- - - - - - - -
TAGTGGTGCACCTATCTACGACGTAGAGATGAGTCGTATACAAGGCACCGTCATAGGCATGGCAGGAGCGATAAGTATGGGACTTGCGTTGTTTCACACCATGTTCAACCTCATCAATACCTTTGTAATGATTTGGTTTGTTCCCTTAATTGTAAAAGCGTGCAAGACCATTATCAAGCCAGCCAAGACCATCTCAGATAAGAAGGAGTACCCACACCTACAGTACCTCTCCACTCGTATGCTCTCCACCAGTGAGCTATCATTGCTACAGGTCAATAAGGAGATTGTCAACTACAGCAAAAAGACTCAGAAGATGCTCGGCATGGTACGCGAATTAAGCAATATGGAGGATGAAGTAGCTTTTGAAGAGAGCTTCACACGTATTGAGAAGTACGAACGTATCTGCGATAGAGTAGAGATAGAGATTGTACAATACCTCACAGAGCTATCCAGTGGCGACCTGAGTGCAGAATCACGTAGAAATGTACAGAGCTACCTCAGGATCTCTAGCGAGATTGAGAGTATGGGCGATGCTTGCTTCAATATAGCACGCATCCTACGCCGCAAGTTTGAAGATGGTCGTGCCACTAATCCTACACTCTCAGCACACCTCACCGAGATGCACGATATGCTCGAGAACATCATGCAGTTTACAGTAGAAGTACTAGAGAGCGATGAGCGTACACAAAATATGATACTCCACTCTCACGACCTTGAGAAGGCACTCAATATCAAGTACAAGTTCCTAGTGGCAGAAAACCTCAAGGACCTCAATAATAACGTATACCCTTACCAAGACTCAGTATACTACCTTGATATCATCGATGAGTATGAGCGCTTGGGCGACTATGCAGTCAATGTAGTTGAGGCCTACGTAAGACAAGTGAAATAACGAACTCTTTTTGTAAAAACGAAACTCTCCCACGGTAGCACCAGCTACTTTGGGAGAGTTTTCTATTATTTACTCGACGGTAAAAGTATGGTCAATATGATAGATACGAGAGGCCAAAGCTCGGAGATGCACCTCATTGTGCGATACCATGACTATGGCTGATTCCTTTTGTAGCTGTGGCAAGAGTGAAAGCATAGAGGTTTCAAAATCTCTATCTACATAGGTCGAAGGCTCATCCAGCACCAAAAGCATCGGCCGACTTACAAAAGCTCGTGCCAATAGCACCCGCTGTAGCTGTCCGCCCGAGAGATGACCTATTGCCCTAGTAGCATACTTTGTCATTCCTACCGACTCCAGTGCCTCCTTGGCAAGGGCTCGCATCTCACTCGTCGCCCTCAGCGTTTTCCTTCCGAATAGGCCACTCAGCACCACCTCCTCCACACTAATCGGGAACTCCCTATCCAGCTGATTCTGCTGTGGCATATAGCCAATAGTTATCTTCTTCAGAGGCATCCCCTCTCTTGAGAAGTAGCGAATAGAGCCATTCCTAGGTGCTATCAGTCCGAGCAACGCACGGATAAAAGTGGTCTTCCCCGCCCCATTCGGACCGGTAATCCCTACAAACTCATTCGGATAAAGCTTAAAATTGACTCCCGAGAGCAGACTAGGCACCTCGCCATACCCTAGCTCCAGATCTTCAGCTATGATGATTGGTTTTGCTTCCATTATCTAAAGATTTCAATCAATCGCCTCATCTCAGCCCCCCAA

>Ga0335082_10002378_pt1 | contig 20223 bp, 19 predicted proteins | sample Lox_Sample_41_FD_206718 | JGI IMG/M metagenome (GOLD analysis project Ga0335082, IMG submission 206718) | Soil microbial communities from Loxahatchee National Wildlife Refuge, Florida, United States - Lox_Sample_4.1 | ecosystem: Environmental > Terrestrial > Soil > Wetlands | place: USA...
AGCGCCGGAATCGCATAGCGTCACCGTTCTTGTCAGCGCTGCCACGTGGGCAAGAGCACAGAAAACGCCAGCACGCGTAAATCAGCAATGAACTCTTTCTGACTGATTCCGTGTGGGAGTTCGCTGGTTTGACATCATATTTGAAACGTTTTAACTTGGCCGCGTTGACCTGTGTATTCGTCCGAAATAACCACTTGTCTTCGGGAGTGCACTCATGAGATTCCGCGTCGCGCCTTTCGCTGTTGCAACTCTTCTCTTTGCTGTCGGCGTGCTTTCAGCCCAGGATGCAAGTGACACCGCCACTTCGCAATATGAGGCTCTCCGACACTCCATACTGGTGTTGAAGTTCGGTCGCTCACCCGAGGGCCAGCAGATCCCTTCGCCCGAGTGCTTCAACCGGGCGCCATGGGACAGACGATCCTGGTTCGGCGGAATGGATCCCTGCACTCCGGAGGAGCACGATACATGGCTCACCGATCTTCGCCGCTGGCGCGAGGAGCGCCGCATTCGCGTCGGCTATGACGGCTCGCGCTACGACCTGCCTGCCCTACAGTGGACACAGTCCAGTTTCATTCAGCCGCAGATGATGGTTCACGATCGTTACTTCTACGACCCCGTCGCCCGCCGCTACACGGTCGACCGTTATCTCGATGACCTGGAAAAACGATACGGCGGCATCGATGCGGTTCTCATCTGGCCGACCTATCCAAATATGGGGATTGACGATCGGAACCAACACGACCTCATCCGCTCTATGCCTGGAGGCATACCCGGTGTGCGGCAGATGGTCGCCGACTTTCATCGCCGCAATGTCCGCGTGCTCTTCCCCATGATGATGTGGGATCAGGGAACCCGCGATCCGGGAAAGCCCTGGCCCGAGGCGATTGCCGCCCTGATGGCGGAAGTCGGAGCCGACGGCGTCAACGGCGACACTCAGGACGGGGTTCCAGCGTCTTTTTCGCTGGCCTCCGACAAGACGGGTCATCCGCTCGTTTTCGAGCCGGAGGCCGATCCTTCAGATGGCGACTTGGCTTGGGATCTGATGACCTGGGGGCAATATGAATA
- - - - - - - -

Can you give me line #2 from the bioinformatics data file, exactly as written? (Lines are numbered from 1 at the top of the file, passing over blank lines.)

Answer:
>Ga0335082_10002378_pt1 | contig 20223 bp, 19 predicted proteins | sample Lox_Sample_41_FD_206718 | JGI IMG/M metagenome (GOLD analysis project Ga0335082, IMG submission 206718) | Soil microbial communities from Loxahatchee National Wildlife Refuge, Florida, United States - Lox_Sample_4.1 | ecosystem: Environmental > Terrestrial > Soil > Wetlands | place: USA...